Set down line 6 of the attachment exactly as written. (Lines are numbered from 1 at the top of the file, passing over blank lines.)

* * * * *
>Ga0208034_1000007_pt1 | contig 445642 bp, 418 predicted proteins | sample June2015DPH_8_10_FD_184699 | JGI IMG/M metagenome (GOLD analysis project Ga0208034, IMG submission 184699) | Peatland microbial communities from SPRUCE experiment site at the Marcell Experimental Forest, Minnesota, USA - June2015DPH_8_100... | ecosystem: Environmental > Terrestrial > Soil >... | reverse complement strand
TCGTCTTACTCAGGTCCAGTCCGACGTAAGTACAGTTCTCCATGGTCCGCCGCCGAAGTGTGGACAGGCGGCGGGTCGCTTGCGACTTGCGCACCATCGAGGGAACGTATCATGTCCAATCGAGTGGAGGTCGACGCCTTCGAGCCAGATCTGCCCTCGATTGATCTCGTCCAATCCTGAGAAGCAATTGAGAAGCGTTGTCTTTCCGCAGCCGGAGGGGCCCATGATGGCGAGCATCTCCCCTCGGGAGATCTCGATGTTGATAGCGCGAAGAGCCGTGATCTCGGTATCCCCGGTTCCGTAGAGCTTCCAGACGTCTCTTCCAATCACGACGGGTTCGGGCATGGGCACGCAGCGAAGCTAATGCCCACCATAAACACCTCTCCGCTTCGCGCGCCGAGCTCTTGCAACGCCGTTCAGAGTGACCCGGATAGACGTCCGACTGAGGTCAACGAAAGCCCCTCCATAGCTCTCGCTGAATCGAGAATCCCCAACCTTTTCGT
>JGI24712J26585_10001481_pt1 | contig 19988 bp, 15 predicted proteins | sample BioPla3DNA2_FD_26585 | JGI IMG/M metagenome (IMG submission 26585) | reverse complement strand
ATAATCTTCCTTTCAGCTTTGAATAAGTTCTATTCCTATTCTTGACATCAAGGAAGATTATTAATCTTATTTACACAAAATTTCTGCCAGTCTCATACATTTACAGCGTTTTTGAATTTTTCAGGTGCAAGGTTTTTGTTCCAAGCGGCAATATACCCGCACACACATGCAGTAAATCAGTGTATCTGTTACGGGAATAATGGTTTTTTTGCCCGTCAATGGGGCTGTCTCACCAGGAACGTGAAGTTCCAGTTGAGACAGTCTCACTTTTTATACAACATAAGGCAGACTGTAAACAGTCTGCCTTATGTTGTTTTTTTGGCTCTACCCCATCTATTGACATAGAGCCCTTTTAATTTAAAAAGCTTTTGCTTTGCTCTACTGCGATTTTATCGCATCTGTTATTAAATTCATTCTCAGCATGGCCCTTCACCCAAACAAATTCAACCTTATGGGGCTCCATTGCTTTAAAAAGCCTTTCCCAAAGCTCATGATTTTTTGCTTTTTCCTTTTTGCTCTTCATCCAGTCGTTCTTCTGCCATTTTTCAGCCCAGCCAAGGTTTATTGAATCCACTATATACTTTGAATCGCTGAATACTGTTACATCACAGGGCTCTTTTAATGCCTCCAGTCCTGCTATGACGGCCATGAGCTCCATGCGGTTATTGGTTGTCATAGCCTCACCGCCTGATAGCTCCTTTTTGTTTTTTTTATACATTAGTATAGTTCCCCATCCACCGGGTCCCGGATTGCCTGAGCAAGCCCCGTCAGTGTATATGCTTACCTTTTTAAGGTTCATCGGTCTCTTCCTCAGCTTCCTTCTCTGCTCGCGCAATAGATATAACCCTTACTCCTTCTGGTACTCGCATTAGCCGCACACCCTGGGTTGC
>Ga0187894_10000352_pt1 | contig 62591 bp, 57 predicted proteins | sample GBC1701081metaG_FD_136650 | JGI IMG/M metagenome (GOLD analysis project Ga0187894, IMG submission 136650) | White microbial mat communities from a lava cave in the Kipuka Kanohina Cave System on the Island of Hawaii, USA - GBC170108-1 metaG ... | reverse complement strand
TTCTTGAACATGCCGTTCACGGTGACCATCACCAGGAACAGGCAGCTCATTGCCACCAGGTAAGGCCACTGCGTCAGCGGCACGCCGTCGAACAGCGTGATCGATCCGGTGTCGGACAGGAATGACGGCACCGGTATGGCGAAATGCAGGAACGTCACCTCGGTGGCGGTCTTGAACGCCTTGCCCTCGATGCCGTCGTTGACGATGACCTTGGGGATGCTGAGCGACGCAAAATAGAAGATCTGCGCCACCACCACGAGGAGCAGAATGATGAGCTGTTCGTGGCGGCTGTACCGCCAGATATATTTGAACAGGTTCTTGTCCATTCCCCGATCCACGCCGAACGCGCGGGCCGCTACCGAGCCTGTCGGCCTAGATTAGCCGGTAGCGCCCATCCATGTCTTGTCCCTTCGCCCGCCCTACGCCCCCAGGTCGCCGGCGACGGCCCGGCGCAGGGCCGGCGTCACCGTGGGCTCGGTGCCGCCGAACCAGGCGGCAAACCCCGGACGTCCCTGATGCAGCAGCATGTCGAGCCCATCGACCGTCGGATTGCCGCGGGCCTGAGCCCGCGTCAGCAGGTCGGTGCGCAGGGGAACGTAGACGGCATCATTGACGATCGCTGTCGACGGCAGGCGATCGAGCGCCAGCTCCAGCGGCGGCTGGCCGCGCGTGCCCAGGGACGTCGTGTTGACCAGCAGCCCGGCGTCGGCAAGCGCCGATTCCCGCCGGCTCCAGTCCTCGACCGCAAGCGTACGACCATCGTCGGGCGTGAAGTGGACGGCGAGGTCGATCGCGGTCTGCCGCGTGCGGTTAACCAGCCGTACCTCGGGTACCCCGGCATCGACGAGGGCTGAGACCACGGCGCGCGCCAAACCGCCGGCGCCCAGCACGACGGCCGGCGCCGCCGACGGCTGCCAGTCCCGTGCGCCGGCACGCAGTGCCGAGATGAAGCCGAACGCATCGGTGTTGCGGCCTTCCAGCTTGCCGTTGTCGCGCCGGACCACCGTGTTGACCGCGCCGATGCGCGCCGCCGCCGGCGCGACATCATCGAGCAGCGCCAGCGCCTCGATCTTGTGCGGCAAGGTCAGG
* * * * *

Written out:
TTCTTGAACATGCCGTTCACGGTGACCATCACCAGGAACAGGCAGCTCATTGCCACCAGGTAAGGCCACTGCGTCAGCGGCACGCCGTCGAACAGCGTGATCGATCCGGTGTCGGACAGGAATGACGGCACCGGTATGGCGAAATGCAGGAACGTCACCTCGGTGGCGGTCTTGAACGCCTTGCCCTCGATGCCGTCGTTGACGATGACCTTGGGGATGCTGAGCGACGCAAAATAGAAGATCTGCGCCACCACCACGAGGAGCAGAATGATGAGCTGTTCGTGGCGGCTGTACCGCCAGATATATTTGAACAGGTTCTTGTCCATTCCCCGATCCACGCCGAACGCGCGGGCCGCTACCGAGCCTGTCGGCCTAGATTAGCCGGTAGCGCCCATCCATGTCTTGTCCCTTCGCCCGCCCTACGCCCCCAGGTCGCCGGCGACGGCCCGGCGCAGGGCCGGCGTCACCGTGGGCTCGGTGCCGCCGAACCAGGCGGCAAACCCCGGACGTCCCTGATGCAGCAGCATGTCGAGCCCATCGACCGTCGGATTGCCGCGGGCCTGAGCCCGCGTCAGCAGGTCGGTGCGCAGGGGAACGTAGACGGCATCATTGACGATCGCTGTCGACGGCAGGCGATCGAGCGCCAGCTCCAGCGGCGGCTGGCCGCGCGTGCCCAGGGACGTCGTGTTGACCAGCAGCCCGGCGTCGGCAAGCGCCGATTCCCGCCGGCTCCAGTCCTCGACCGCAAGCGTACGACCATCGTCGGGCGTGAAGTGGACGGCGAGGTCGATCGCGGTCTGCCGCGTGCGGTTAACCAGCCGTACCTCGGGTACCCCGGCATCGACGAGGGCTGAGACCACGGCGCGCGCCAAACCGCCGGCGCCCAGCACGACGGCCGGCGCCGCCGACGGCTGCCAGTCCCGTGCGCCGGCACGCAGTGCCGAGATGAAGCCGAACGCATCGGTGTTGCGGCCTTCCAGCTTGCCGTTGTCGCGCCGGACCACCGTGTTGACCGCGCCGATGCGCGCCGCCGCCGGCGCGACATCATCGAGCAGCGCCAGCGCCTCGATCTTGTGCGGCAAGGTCAGG